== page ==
|کد مقاله||کد نشریه||سال انتشار||مقاله انگلیسی||ترجمه فارسی||نسخه تمام متن|
|139991||162663||2014||12 صفحه PDF||سفارش دهید||دانلود رایگان|
• We examine the usefulness of contemporary red state/blue state dichotomy for analyzing the American states, based on presidential election results.
• We explore the political, socioeconomic, and cultural differences between red and blue states.
• We conduct a series of difference-of-means analyses to ascertain whether red and blue states differ on the measure of 79 state characteristics.
• The results suggest that the red–blue distinction differentiates the states on many of attributes.
The alleged polarization between the so-called red (Republican) and blue (Democratic) states during the presidential elections has been examined using only voter surveys. Focusing on the recent thirteen national elections from 1964 to 2012, we examine social, political, institutional, and policy indicators of the 50 American states to (1) gauge the extent to which national election results reflect significant policy and political differences between the red and blue states and (2) to assess the explanatory power of the dichotomous red–blue label relative to a continuous variable of “redness” or “blueness” by the percentage of votes received. We find substantial political and some moderate social differences between red and blue states but fewer institutional and policy differences than one would expect if there were actually deep divisions between the states. We find that the red–blue state distinction performs well when compared to the explanatory power of the more precise redness or blueness of a state.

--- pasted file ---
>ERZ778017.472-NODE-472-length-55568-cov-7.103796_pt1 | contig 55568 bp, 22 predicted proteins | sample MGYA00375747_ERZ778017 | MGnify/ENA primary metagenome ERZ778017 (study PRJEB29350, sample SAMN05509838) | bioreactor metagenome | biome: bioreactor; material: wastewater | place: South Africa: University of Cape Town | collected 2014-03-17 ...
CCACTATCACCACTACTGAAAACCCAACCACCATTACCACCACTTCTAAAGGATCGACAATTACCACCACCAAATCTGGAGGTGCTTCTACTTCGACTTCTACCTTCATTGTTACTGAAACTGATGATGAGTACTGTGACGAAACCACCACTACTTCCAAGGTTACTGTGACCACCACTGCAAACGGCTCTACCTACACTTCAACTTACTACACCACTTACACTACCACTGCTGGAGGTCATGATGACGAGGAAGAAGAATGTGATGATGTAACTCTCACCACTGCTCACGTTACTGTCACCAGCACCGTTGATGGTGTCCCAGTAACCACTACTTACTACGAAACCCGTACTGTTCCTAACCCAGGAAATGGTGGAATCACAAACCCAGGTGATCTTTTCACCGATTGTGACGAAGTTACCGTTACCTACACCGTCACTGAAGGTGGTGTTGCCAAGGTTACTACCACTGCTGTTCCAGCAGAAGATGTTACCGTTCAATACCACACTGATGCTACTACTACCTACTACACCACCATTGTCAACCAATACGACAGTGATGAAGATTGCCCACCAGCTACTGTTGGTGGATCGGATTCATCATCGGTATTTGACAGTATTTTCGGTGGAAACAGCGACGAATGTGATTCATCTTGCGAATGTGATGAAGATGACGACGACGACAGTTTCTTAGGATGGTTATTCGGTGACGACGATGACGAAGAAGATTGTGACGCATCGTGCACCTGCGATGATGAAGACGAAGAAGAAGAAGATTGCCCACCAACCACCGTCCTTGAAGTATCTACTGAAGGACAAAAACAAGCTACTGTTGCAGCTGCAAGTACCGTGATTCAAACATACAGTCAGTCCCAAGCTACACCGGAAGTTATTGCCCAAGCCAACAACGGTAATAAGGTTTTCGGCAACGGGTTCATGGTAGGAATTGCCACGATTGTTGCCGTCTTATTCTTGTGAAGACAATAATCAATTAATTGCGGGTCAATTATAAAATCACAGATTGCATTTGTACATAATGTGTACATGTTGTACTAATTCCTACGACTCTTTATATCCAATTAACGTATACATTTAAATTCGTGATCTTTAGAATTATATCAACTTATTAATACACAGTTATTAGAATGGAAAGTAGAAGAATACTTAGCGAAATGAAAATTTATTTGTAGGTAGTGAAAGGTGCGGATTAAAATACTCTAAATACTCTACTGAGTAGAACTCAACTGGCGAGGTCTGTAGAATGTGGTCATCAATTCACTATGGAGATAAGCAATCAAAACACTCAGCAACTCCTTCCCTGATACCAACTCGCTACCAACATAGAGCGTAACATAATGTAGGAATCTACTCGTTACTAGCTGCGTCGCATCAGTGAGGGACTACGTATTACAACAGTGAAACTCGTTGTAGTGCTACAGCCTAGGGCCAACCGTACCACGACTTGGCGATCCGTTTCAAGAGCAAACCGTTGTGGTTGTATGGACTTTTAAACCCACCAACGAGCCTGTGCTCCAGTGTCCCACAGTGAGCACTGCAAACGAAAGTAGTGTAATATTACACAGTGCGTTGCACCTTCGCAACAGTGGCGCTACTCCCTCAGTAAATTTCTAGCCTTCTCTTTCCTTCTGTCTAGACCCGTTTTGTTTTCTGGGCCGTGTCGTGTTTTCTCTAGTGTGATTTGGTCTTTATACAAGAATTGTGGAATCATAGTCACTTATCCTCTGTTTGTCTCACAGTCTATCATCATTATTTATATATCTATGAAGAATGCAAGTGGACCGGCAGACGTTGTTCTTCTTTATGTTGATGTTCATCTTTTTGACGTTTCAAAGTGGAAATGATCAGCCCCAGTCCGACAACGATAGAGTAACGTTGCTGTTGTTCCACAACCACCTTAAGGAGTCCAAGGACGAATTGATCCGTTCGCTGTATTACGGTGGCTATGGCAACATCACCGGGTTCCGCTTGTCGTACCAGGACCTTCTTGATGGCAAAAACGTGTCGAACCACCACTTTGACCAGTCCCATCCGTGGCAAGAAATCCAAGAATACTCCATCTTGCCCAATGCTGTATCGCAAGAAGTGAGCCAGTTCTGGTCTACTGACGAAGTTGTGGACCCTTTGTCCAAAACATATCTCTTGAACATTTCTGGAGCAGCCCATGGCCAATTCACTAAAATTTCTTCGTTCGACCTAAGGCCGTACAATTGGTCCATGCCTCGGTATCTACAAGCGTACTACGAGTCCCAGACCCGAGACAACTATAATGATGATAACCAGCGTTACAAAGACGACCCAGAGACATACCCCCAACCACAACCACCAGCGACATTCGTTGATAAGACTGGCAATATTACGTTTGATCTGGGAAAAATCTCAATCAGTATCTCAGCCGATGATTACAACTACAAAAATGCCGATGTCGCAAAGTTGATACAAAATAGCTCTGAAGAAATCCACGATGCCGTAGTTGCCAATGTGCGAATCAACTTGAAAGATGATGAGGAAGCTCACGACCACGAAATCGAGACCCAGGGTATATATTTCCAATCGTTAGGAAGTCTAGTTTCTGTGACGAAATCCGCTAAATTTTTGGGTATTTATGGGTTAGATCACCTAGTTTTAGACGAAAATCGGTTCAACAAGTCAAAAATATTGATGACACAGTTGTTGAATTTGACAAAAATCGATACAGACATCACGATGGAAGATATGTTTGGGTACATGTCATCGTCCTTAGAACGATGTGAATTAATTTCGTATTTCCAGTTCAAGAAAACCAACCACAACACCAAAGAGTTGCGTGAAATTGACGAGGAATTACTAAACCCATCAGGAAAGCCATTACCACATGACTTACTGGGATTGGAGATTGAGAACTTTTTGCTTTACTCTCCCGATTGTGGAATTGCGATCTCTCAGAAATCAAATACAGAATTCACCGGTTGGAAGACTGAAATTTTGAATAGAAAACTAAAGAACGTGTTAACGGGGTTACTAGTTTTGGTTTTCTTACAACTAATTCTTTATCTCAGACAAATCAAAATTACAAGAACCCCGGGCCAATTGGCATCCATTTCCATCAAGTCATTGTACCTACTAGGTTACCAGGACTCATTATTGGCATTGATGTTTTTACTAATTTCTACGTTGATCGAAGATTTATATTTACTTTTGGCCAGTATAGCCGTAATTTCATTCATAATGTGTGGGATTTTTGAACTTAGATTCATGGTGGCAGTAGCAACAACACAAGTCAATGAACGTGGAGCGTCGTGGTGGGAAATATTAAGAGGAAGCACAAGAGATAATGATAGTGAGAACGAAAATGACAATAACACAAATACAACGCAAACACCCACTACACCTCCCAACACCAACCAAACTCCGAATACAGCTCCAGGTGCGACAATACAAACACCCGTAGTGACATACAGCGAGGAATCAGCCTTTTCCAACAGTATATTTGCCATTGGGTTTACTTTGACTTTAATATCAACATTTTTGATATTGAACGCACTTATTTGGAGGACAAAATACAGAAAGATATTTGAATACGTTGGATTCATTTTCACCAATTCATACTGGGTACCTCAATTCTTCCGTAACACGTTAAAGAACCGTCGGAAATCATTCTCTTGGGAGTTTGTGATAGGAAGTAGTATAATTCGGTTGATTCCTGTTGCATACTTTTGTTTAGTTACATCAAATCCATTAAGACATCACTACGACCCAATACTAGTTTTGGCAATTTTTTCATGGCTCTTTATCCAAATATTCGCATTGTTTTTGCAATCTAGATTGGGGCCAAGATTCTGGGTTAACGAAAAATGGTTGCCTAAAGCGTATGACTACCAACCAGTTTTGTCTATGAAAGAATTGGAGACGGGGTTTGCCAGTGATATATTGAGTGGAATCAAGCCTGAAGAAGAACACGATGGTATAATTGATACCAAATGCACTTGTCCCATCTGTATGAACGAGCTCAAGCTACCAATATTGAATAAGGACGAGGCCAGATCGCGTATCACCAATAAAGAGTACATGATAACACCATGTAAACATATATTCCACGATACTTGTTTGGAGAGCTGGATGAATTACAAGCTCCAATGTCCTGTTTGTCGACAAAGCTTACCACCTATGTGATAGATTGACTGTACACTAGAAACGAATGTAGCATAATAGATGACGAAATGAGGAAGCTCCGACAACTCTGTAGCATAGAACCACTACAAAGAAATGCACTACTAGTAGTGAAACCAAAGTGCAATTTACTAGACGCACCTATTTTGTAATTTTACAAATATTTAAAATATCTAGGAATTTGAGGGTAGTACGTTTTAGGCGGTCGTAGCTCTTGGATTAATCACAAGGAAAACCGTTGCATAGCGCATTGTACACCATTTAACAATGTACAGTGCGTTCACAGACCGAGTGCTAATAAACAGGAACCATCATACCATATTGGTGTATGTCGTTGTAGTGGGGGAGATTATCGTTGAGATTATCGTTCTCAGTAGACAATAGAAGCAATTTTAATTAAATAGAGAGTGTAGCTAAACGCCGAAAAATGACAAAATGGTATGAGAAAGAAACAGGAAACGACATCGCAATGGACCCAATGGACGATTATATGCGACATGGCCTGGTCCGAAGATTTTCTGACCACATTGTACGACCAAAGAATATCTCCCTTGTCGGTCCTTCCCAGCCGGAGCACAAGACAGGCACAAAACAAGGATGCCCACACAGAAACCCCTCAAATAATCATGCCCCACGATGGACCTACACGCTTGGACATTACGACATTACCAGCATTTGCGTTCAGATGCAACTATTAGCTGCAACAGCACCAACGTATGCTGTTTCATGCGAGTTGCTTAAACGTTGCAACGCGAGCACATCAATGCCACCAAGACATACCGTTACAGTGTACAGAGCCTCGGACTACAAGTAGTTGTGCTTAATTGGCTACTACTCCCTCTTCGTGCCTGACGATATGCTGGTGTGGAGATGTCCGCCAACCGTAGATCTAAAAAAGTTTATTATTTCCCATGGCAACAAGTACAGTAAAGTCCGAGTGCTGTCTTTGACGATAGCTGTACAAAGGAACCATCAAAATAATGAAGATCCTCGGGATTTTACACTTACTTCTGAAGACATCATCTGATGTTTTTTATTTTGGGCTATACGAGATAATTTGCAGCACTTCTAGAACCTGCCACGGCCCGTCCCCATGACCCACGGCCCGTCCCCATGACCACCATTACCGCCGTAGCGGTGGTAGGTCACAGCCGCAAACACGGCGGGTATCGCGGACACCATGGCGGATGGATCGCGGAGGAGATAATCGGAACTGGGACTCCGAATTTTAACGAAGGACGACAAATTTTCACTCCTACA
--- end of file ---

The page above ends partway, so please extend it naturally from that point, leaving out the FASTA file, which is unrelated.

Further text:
Journal: The Social Science Journal - Volume 51, Issue 3, September 2014, Pages 386–397